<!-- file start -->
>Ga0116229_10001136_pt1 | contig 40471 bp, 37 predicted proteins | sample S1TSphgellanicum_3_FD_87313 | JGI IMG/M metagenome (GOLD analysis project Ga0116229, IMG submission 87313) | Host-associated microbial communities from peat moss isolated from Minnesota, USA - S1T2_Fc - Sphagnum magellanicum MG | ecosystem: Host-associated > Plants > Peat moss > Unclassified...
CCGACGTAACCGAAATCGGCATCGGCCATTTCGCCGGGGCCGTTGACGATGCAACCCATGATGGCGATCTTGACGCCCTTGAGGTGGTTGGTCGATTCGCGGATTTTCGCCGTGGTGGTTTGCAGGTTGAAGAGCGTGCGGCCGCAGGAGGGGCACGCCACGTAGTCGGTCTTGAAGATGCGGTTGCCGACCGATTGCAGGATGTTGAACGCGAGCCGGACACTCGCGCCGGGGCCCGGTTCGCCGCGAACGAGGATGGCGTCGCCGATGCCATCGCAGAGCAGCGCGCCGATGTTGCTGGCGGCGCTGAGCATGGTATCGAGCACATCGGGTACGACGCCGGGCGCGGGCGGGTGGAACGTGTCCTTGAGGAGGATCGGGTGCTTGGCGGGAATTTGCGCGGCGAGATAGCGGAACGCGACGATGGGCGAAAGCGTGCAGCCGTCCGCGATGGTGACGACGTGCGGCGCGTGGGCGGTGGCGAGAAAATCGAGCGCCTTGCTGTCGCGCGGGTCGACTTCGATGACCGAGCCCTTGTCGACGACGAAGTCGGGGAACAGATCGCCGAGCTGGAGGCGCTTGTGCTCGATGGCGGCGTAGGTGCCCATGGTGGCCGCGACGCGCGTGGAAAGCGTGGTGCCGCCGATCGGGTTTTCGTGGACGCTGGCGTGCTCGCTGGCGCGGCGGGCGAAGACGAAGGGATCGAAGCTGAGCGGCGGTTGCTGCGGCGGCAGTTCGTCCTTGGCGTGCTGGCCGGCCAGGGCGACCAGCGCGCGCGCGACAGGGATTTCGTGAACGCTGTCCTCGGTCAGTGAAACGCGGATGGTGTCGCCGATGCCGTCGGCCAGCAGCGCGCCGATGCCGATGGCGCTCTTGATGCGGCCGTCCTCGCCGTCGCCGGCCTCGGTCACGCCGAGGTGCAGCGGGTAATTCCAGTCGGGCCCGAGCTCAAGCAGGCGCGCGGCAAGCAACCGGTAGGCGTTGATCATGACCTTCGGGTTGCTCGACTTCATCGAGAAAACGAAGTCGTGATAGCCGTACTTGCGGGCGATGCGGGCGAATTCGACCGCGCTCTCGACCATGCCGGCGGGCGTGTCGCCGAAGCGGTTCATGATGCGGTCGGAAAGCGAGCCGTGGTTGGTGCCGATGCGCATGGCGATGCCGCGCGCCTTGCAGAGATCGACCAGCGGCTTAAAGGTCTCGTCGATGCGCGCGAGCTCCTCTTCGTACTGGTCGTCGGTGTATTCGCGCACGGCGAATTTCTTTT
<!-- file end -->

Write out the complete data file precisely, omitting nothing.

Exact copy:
>Ga0116229_10001136_pt1 | contig 40471 bp, 37 predicted proteins | sample S1TSphgellanicum_3_FD_87313 | JGI IMG/M metagenome (GOLD analysis project Ga0116229, IMG submission 87313) | Host-associated microbial communities from peat moss isolated from Minnesota, USA - S1T2_Fc - Sphagnum magellanicum MG | ecosystem: Host-associated > Plants > Peat moss > Unclassified...
CCGACGTAACCGAAATCGGCATCGGCCATTTCGCCGGGGCCGTTGACGATGCAACCCATGATGGCGATCTTGACGCCCTTGAGGTGGTTGGTCGATTCGCGGATTTTCGCCGTGGTGGTTTGCAGGTTGAAGAGCGTGCGGCCGCAGGAGGGGCACGCCACGTAGTCGGTCTTGAAGATGCGGTTGCCGACCGATTGCAGGATGTTGAACGCGAGCCGGACACTCGCGCCGGGGCCCGGTTCGCCGCGAACGAGGATGGCGTCGCCGATGCCATCGCAGAGCAGCGCGCCGATGTTGCTGGCGGCGCTGAGCATGGTATCGAGCACATCGGGTACGACGCCGGGCGCGGGCGGGTGGAACGTGTCCTTGAGGAGGATCGGGTGCTTGGCGGGAATTTGCGCGGCGAGATAGCGGAACGCGACGATGGGCGAAAGCGTGCAGCCGTCCGCGATGGTGACGACGTGCGGCGCGTGGGCGGTGGCGAGAAAATCGAGCGCCTTGCTGTCGCGCGGGTCGACTTCGATGACCGAGCCCTTGTCGACGACGAAGTCGGGGAACAGATCGCCGAGCTGGAGGCGCTTGTGCTCGATGGCGGCGTAGGTGCCCATGGTGGCCGCGACGCGCGTGGAAAGCGTGGTGCCGCCGATCGGGTTTTCGTGGACGCTGGCGTGCTCGCTGGCGCGGCGGGCGAAGACGAAGGGATCGAAGCTGAGCGGCGGTTGCTGCGGCGGCAGTTCGTCCTTGGCGTGCTGGCCGGCCAGGGCGACCAGCGCGCGCGCGACAGGGATTTCGTGAACGCTGTCCTCGGTCAGTGAAACGCGGATGGTGTCGCCGATGCCGTCGGCCAGCAGCGCGCCGATGCCGATGGCGCTCTTGATGCGGCCGTCCTCGCCGTCGCCGGCCTCGGTCACGCCGAGGTGCAGCGGGTAATTCCAGTCGGGCCCGAGCTCAAGCAGGCGCGCGGCAAGCAACCGGTAGGCGTTGATCATGACCTTCGGGTTGCTCGACTTCATCGAGAAAACGAAGTCGTGATAGCCGTACTTGCGGGCGATGCGGGCGAATTCGACCGCGCTCTCGACCATGCCGGCGGGCGTGTCGCCGAAGCGGTTCATGATGCGGTCGGAAAGCGAGCCGTGGTTGGTGCCGATGCGCATGGCGATGCCGCGCGCCTTGCAGAGATCGACCAGCGGCTTAAAGGTCTCGTCGATGCGCGCGAGCTCCTCTTCGTACTGGTCGTCGGTGTATTCGCGCACGGCGAATTTCTTTT